The downtown farmers market on the Nicollet Mall in 2018
The Minneapolis farmers market business has grown fast as a weed in recent years.
Nearly 30 farmers markets and mini markets operate in Minneapolis this year with food that traveled an average distance of only 39 miles from the farm to the market, according to the city.
In 2017 the markets operating in Minneapolis brought in more than $13 million in gross sales from about 650 vendors, according to most recent statistics.
Last year, market vendors supported approximately 3,500 employees and served an estimated 1.5 million annual visitors to the markets in Minneapolis. An estimated 11,000 agricultural acres were owned, leased or managed by “Farmers Markets of Minneapolis” vendors.
The farmers markets in Minneapolis collaborate, share insights and best practices and promote themselves in partnership with the city, University of Minnesota and supporters.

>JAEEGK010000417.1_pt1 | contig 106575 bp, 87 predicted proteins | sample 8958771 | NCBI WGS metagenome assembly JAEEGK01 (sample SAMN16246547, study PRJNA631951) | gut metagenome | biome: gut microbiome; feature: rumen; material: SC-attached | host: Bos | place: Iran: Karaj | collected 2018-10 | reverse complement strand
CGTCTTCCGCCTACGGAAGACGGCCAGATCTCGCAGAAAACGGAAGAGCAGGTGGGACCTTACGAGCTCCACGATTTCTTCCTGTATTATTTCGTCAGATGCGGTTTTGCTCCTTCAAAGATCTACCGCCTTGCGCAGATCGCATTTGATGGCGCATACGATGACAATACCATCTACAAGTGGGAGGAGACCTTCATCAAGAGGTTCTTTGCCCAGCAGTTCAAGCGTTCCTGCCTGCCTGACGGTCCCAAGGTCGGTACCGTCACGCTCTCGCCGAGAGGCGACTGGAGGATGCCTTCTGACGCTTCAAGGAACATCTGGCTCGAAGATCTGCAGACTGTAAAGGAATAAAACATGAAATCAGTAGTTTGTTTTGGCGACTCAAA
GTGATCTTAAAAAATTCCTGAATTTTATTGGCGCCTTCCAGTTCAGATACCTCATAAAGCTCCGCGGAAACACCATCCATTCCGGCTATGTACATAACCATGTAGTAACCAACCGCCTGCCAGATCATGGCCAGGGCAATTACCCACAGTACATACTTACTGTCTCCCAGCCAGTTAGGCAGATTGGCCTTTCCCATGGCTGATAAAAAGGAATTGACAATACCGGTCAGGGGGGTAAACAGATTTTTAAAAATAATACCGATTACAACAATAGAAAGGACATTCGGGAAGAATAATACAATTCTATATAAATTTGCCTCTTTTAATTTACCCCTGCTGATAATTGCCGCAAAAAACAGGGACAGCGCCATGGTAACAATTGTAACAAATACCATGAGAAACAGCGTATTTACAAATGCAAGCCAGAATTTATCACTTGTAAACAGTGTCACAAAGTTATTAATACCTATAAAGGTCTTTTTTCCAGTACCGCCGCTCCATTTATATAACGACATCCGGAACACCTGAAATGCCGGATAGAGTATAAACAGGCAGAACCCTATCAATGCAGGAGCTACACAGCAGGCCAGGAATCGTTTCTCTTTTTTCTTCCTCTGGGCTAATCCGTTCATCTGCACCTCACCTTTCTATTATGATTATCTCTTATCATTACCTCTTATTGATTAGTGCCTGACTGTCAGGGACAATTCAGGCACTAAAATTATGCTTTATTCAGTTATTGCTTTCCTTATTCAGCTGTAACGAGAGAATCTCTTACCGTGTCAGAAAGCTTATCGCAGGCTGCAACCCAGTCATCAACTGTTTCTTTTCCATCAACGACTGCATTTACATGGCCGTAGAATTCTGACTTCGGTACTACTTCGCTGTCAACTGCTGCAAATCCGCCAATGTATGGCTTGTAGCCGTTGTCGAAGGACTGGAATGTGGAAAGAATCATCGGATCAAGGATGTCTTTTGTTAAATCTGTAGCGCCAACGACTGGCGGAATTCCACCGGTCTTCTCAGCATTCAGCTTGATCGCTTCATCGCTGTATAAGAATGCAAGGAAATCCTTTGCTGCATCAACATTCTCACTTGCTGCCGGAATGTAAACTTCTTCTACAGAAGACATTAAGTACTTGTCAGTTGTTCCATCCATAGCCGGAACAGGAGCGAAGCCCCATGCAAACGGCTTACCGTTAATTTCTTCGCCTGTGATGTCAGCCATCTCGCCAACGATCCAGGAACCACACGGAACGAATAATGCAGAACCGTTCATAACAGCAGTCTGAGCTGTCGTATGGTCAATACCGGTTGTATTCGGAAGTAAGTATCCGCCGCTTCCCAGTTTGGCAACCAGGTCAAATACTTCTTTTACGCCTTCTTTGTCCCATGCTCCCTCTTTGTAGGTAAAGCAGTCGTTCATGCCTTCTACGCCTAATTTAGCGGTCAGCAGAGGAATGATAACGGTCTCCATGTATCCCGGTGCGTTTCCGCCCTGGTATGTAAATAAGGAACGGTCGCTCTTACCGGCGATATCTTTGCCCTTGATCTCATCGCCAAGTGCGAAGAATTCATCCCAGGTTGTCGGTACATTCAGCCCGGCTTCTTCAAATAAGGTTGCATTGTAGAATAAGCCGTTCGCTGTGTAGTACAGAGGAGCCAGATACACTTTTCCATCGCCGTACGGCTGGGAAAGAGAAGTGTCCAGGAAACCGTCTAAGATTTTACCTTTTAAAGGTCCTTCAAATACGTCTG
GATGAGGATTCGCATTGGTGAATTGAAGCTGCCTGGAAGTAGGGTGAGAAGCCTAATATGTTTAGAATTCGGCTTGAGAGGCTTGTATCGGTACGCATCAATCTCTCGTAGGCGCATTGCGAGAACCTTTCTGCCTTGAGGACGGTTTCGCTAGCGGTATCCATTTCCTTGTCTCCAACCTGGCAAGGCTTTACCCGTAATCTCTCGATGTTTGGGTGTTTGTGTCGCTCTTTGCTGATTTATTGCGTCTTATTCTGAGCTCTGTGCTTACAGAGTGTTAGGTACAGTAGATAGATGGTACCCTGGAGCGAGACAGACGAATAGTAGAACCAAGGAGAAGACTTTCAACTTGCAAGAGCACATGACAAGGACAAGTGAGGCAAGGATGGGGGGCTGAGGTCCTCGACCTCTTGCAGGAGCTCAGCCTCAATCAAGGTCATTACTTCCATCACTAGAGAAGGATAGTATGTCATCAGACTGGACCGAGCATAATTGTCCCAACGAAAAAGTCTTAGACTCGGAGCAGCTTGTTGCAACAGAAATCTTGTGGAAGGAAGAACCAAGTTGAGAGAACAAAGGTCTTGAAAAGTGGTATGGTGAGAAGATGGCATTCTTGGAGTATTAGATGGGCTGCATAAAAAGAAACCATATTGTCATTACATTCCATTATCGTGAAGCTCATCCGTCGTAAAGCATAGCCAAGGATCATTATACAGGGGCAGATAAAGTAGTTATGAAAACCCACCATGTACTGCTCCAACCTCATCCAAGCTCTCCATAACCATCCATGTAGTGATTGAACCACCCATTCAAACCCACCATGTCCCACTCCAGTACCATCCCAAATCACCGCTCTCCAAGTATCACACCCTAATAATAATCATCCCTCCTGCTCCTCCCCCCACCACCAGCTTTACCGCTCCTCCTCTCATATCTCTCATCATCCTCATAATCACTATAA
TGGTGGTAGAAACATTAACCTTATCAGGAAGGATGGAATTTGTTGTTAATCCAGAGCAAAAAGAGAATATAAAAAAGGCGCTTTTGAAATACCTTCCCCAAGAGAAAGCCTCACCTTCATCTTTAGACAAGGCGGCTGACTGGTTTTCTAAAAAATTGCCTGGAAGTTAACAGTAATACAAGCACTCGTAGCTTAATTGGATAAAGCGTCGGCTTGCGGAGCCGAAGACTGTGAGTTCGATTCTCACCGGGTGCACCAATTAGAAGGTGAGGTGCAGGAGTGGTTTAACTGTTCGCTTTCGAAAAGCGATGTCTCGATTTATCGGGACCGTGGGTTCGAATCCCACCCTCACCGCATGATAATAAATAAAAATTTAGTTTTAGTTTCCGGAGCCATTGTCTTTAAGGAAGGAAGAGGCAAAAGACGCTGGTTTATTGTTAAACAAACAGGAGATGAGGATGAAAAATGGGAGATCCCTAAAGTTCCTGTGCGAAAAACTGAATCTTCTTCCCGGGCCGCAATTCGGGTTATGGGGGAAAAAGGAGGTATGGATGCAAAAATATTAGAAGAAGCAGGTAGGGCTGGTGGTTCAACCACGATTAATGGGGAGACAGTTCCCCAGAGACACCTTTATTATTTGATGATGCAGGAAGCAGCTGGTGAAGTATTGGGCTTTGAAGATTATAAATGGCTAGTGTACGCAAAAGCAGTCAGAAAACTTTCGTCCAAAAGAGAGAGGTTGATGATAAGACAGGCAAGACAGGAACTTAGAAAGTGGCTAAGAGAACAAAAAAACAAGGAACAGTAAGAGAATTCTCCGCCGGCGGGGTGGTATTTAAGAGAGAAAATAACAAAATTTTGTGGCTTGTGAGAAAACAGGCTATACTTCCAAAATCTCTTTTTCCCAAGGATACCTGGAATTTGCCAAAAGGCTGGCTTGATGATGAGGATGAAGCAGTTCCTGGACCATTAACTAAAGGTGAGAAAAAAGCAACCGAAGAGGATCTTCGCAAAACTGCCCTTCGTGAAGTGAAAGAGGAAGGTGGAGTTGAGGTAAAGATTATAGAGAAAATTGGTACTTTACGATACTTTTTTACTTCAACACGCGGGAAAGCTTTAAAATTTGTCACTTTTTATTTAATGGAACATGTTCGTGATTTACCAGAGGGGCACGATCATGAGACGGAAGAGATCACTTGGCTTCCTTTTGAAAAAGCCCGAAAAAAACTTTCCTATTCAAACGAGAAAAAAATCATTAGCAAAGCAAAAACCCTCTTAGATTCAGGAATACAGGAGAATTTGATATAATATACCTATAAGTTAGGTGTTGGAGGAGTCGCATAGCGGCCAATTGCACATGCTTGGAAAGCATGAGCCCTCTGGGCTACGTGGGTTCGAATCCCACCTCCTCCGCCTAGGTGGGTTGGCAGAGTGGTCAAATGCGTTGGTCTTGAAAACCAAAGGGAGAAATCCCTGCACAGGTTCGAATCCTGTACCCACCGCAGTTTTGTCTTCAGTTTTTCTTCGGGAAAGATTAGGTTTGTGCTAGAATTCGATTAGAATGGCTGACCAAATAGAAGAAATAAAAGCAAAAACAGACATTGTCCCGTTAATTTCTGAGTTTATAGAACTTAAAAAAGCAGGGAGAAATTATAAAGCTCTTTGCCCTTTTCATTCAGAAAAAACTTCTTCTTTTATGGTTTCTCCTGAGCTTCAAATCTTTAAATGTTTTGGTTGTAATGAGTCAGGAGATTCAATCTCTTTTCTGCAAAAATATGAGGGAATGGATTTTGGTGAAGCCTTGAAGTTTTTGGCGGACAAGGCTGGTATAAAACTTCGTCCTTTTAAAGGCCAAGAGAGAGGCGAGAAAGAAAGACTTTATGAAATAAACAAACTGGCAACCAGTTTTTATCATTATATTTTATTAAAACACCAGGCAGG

Most of the markets accept SNAP-EBT (“electronic benefits transfer”) cards as payment to give residents on federal food assistance easier access to fresh food, as well as Market Bucks, which provides $10 in additional healthy food to shoppers using SNAP-EBT. Some of the farmers markets are mini-markets, special small markets that the city licenses to get more fresh and affordable produce on the table in low-income neighborhoods.
Buy-local advocates say local produce is nutritious and affordable. And buying at a farmers market strengthens the community between the farmer and consumer and supports the regional economy by allowing the local farmer to keep up to 90 cents per dollar of sales. Many of the farmers markets also feature prepared food, environment-themed educational activities and music.
http://www.minneapolismn.gov/sustainability/homegrown is a citywide initiative that focuses on growing and distributing healthy, locally grown foods.